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Well, if the patient is your spouse and you're filing jointly, there's no question of whether you can claim them as a dependent. The 10% floor applies to your joint income. As far as planning, I can only say to keep records and receipts so you don't have to recreate too much at tax time.
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and if the patient is your spouse - not yet 65??? The cardiac rehabilitation requires a lot of extra visits and time off work (meaning lower salary/FMLA leave). What do I need to do to prepare for the 2017 taxes. This second job literally began Jan of 2017.
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And it really is quite a high bar to reach. The few times I've seen it were with people paying for their own insurance, who had significant expenses on top of that. Insurance alone can come close to consuming 10% of one's income, assuming you're not receiving Medicare.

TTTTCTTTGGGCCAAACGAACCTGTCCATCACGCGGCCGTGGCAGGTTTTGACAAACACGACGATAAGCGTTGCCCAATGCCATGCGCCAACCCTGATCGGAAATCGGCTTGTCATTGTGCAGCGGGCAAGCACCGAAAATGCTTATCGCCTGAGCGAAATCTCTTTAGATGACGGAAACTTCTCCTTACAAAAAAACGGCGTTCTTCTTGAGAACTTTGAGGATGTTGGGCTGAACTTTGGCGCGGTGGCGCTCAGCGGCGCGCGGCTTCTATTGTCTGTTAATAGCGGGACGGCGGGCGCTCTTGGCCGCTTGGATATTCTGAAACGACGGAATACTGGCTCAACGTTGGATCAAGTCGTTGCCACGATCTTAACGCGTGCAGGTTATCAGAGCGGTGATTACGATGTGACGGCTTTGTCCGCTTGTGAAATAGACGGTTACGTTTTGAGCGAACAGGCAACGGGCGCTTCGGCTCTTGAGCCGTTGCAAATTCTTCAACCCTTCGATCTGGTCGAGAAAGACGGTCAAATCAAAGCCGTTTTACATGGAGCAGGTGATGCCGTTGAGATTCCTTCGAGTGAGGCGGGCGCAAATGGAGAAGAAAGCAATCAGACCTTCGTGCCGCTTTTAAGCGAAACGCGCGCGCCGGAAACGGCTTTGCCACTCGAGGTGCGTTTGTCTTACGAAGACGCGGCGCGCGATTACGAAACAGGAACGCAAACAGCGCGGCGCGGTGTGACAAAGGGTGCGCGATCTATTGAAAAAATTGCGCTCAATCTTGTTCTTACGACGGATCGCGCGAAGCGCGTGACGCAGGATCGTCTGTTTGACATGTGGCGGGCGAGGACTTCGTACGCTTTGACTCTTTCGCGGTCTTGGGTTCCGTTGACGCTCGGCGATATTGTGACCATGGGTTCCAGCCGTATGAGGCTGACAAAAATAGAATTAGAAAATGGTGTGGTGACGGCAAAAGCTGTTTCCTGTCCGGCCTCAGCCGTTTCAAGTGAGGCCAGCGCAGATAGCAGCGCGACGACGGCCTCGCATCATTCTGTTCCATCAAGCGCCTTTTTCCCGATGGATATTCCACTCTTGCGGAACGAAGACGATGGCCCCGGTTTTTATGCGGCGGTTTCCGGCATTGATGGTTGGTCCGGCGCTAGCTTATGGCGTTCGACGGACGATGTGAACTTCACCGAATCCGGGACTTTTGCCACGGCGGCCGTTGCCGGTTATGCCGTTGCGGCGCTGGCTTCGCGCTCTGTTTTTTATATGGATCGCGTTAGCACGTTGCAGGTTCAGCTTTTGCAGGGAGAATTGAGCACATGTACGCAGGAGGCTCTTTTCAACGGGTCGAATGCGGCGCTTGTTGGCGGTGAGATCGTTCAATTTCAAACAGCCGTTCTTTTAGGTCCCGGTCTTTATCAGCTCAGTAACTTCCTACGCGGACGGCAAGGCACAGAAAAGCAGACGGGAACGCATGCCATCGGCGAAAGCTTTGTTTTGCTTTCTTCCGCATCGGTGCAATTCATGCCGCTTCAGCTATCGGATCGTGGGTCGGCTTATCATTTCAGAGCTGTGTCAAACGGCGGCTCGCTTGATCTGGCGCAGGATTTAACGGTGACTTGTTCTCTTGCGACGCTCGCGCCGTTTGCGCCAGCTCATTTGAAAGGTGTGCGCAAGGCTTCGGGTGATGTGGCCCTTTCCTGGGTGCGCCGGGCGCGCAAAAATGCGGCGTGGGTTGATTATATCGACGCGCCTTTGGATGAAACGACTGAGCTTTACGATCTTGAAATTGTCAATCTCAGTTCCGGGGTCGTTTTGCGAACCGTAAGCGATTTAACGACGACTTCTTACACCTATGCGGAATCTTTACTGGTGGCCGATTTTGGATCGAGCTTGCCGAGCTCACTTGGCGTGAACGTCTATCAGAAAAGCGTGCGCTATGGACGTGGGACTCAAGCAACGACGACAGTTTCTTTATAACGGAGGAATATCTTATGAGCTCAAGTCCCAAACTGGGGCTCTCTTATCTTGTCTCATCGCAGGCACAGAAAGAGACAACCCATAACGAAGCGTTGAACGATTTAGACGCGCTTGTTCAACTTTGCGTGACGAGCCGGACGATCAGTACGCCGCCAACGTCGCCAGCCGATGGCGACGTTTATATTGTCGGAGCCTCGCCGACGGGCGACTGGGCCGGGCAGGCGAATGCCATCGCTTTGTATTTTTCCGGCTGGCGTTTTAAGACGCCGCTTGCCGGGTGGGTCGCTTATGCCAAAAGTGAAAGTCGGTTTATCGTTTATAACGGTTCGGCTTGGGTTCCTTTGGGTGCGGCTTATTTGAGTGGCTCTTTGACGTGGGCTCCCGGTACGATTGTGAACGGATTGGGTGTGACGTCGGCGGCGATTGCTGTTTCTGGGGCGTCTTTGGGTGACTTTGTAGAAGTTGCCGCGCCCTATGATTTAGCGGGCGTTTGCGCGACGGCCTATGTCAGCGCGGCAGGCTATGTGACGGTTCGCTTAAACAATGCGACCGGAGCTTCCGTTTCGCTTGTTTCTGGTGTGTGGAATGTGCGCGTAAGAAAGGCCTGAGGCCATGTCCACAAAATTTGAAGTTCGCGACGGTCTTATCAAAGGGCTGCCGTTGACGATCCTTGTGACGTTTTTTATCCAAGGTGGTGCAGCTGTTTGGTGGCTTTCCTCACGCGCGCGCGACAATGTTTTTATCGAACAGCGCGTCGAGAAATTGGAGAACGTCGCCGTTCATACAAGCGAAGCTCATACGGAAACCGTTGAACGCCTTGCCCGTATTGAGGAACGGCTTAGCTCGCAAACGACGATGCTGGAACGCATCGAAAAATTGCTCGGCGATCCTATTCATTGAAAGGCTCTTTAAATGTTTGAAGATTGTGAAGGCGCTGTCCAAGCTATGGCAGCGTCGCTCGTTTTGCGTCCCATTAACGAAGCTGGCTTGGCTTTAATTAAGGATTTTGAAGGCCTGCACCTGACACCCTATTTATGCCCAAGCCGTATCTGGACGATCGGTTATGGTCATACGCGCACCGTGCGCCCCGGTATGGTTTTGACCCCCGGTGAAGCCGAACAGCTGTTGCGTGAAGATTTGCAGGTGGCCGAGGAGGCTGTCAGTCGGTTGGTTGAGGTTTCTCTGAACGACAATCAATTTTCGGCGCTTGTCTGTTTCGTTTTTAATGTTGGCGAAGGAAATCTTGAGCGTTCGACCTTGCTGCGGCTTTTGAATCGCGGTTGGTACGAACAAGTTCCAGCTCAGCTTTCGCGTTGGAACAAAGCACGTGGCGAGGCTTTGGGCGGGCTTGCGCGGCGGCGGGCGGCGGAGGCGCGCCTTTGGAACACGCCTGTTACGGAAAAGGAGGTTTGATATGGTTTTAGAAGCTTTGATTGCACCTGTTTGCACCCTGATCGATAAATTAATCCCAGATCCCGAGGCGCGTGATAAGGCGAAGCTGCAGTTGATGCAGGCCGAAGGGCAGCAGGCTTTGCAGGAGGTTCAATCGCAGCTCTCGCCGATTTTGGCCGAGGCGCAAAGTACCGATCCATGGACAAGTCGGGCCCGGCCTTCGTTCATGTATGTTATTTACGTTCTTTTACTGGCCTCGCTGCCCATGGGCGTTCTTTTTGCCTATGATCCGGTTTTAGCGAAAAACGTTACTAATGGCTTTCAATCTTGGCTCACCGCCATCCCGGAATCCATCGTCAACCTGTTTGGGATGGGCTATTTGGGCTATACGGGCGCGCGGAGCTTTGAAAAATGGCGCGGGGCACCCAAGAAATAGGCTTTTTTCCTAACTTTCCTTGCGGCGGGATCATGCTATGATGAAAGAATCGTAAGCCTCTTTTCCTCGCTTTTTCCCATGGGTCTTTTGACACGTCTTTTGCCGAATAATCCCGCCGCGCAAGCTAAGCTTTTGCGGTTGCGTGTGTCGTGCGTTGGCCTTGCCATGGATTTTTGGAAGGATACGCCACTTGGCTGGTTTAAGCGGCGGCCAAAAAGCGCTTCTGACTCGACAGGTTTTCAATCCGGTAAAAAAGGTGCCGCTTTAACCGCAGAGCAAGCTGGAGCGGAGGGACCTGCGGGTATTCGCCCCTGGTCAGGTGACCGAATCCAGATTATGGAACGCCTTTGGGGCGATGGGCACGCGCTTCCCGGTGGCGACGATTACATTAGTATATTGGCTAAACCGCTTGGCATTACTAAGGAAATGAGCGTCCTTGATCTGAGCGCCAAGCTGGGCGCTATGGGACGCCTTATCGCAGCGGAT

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Actually, geewiz is right about the 10% - it applies to everyone starting with the 2017 tax year. But most people are dealing with the 2016 tax year right now, for which the old 7.5% rule still applies for people 65 and older.
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I agree with geewiz, except that if you're 65 or over, the old 7.5% floor stays in effect. Also you need to be careful whose return you're talking about. You can't claim your parent's expenses on your return unless you're claiming them as a dependent, which in general requires that you provide over half of their support.
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Yes, see Irsdotgov topic 502. For 2017 only medical expenses that exceed 10% of your adjusted gross income qualify for a deduction on your itemized deduction page. That is a fairly high bar for most of us to reach.
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